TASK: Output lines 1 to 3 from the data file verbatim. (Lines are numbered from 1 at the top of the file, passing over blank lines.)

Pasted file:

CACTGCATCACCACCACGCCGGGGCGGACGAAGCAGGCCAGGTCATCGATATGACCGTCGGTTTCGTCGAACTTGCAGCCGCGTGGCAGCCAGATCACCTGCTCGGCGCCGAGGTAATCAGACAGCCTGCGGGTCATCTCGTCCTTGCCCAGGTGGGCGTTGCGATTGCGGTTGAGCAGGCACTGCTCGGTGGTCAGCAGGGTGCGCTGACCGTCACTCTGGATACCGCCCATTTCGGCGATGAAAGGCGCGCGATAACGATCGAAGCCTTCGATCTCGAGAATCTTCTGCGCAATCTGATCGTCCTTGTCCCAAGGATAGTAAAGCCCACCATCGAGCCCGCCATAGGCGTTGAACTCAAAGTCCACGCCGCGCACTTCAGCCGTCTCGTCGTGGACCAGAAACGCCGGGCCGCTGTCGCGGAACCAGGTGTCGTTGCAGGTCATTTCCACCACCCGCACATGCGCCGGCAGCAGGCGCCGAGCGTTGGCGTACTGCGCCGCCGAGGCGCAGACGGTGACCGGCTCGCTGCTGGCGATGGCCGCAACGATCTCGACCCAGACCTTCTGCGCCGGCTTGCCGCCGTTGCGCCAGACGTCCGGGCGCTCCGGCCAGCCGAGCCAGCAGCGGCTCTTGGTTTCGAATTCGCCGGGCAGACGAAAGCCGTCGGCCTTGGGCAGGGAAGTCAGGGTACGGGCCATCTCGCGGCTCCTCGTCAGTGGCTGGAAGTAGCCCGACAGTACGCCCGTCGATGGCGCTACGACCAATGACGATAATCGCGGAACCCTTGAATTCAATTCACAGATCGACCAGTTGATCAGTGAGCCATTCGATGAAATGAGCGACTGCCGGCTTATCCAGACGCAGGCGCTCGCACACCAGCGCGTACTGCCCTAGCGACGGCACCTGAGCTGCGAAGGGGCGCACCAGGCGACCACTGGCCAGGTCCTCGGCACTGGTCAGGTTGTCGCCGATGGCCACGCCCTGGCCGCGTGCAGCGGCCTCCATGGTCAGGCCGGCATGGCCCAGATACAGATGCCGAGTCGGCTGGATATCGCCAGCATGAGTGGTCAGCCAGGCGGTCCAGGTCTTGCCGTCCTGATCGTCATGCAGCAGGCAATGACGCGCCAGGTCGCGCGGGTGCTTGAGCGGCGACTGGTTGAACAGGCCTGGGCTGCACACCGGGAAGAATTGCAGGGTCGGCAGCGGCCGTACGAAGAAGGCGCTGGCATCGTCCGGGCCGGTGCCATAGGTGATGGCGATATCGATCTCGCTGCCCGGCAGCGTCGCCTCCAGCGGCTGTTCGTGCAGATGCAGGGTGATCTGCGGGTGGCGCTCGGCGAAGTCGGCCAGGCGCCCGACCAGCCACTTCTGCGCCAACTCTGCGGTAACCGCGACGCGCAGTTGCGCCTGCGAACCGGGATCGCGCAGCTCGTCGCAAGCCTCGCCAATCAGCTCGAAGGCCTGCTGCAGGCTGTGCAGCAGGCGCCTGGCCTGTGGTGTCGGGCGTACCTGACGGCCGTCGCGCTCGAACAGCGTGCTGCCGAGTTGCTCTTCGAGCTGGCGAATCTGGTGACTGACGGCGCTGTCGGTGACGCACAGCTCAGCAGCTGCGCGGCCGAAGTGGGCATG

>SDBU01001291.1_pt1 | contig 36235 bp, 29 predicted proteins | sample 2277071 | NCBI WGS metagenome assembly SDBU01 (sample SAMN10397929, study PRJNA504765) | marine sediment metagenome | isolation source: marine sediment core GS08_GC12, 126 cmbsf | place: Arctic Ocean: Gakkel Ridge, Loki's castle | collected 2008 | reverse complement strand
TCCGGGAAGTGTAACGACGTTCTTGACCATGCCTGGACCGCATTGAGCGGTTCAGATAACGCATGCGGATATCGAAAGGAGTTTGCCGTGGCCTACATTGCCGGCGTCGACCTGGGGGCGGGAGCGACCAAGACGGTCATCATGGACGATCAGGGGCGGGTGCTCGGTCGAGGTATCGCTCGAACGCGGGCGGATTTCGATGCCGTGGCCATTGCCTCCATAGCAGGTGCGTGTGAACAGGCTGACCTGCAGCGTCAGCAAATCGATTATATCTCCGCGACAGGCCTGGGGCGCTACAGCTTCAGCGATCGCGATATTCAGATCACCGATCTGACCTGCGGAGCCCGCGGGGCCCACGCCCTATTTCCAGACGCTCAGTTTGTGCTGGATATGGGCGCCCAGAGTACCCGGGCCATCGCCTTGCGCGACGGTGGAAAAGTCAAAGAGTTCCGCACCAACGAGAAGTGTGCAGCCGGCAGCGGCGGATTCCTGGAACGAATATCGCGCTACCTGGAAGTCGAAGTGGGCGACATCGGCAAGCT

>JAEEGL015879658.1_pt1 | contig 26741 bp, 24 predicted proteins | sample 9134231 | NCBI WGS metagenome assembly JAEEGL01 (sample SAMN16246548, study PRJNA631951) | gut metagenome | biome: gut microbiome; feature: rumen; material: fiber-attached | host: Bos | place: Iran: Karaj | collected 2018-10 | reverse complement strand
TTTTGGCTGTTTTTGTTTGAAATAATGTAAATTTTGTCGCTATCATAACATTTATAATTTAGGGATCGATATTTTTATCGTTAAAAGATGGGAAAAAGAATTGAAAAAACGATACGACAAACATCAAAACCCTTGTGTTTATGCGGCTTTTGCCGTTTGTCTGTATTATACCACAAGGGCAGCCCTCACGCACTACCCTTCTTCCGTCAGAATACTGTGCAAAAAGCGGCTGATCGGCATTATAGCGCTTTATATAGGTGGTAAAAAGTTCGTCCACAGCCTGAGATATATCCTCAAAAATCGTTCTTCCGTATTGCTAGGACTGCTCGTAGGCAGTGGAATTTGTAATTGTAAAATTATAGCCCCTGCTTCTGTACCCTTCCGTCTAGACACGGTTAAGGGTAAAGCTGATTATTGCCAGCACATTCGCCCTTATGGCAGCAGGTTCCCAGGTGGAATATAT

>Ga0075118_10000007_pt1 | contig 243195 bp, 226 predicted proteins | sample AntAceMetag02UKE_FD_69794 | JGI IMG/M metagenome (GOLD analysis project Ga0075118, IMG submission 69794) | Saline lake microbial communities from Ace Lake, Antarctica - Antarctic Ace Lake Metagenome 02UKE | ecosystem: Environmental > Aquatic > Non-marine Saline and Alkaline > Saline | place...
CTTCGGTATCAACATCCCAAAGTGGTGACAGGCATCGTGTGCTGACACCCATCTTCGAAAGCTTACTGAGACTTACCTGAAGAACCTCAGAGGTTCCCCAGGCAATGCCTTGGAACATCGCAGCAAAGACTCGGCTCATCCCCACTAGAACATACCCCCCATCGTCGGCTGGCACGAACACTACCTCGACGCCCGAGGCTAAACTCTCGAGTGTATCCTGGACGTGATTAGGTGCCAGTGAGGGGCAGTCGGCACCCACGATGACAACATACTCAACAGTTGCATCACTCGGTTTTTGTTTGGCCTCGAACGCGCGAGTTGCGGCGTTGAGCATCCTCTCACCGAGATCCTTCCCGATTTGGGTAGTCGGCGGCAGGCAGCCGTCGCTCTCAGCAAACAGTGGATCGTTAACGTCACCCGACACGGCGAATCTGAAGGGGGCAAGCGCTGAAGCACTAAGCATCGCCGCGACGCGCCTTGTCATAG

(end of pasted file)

CACTGCATCACCACCACGCCGGGGCGGACGAAGCAGGCCAGGTCATCGATATGACCGTCGGTTTCGTCGAACTTGCAGCCGCGTGGCAGCCAGATCACCTGCTCGGCGCCGAGGTAATCAGACAGCCTGCGGGTCATCTCGTCCTTGCCCAGGTGGGCGTTGCGATTGCGGTTGAGCAGGCACTGCTCGGTGGTCAGCAGGGTGCGCTGACCGTCACTCTGGATACCGCCCATTTCGGCGATGAAAGGCGCGCGATAACGATCGAAGCCTTCGATCTCGAGAATCTTCTGCGCAATCTGATCGTCCTTGTCCCAAGGATAGTAAAGCCCACCATCGAGCCCGCCATAGGCGTTGAACTCAAAGTCCACGCCGCGCACTTCAGCCGTCTCGTCGTGGACCAGAAACGCCGGGCCGCTGTCGCGGAACCAGGTGTCGTTGCAGGTCATTTCCACCACCCGCACATGCGCCGGCAGCAGGCGCCGAGCGTTGGCGTACTGCGCCGCCGAGGCGCAGACGGTGACCGGCTCGCTGCTGGCGATGGCCGCAACGATCTCGACCCAGACCTTCTGCGCCGGCTTGCCGCCGTTGCGCCAGACGTCCGGGCGCTCCGGCCAGCCGAGCCAGCAGCGGCTCTTGGTTTCGAATTCGCCGGGCAGACGAAAGCCGTCGGCCTTGGGCAGGGAAGTCAGGGTACGGGCCATCTCGCGGCTCCTCGTCAGTGGCTGGAAGTAGCCCGACAGTACGCCCGTCGATGGCGCTACGACCAATGACGATAATCGCGGAACCCTTGAATTCAATTCACAGATCGACCAGTTGATCAGTGAGCCATTCGATGAAATGAGCGACTGCCGGCTTATCCAGACGCAGGCGCTCGCACACCAGCGCGTACTGCCCTAGCGACGGCACCTGAGCTGCGAAGGGGCGCACCAGGCGACCACTGGCCAGGTCCTCGGCACTGGTCAGGTTGTCGCCGATGGCCACGCCCTGGCCGCGTGCAGCGGCCTCCATGGTCAGGCCGGCATGGCCCAGATACAGATGCCGAGTCGGCTGGATATCGCCAGCATGAGTGGTCAGCCAGGCGGTCCAGGTCTTGCCGTCCTGATCGTCATGCAGCAGGCAATGACGCGCCAGGTCGCGCGGGTGCTTGAGCGGCGACTGGTTGAACAGGCCTGGGCTGCACACCGGGAAGAATTGCAGGGTCGGCAGCGGCCGTACGAAGAAGGCGCTGGCATCGTCCGGGCCGGTGCCATAGGTGATGGCGATATCGATCTCGCTGCCCGGCAGCGTCGCCTCCAGCGGCTGTTCGTGCAGATGCAGGGTGATCTGCGGGTGGCGCTCGGCGAAGTCGGCCAGGCGCCCGACCAGCCACTTCTGCGCCAACTCTGCGGTAACCGCGACGCGCAGTTGCGCCTGCGAACCGGGATCGCGCAGCTCGTCGCAAGCCTCGCCAATCAGCTCGAAGGCCTGCTGCAGGCTGTGCAGCAGGCGCCTGGCCTGTGGTGTCGGGCGTACCTGACGGCCGTCGCGCTCGAACAGCGTGCTGCCGAGTTGCTCTTCGAGCTGGCGAATCTGGTGACTGACGGCGCTGTCGGTGACGCACAGCTCAGCAGCTGCGCGGCCGAAGTGGGCATG

>SDBU01001291.1_pt1 | contig 36235 bp, 29 predicted proteins | sample 2277071 | NCBI WGS metagenome assembly SDBU01 (sample SAMN10397929, study PRJNA504765) | marine sediment metagenome | isolation source: marine sediment core GS08_GC12, 126 cmbsf | place: Arctic Ocean: Gakkel Ridge, Loki's castle | collected 2008 | reverse complement strand
TCCGGGAAGTGTAACGACGTTCTTGACCATGCCTGGACCGCATTGAGCGGTTCAGATAACGCATGCGGATATCGAAAGGAGTTTGCCGTGGCCTACATTGCCGGCGTCGACCTGGGGGCGGGAGCGACCAAGACGGTCATCATGGACGATCAGGGGCGGGTGCTCGGTCGAGGTATCGCTCGAACGCGGGCGGATTTCGATGCCGTGGCCATTGCCTCCATAGCAGGTGCGTGTGAACAGGCTGACCTGCAGCGTCAGCAAATCGATTATATCTCCGCGACAGGCCTGGGGCGCTACAGCTTCAGCGATCGCGATATTCAGATCACCGATCTGACCTGCGGAGCCCGCGGGGCCCACGCCCTATTTCCAGACGCTCAGTTTGTGCTGGATATGGGCGCCCAGAGTACCCGGGCCATCGCCTTGCGCGACGGTGGAAAAGTCAAAGAGTTCCGCACCAACGAGAAGTGTGCAGCCGGCAGCGGCGGATTCCTGGAACGAATATCGCGCTACCTGGAAGTCGAAGTGGGCGACATCGGCAAGCT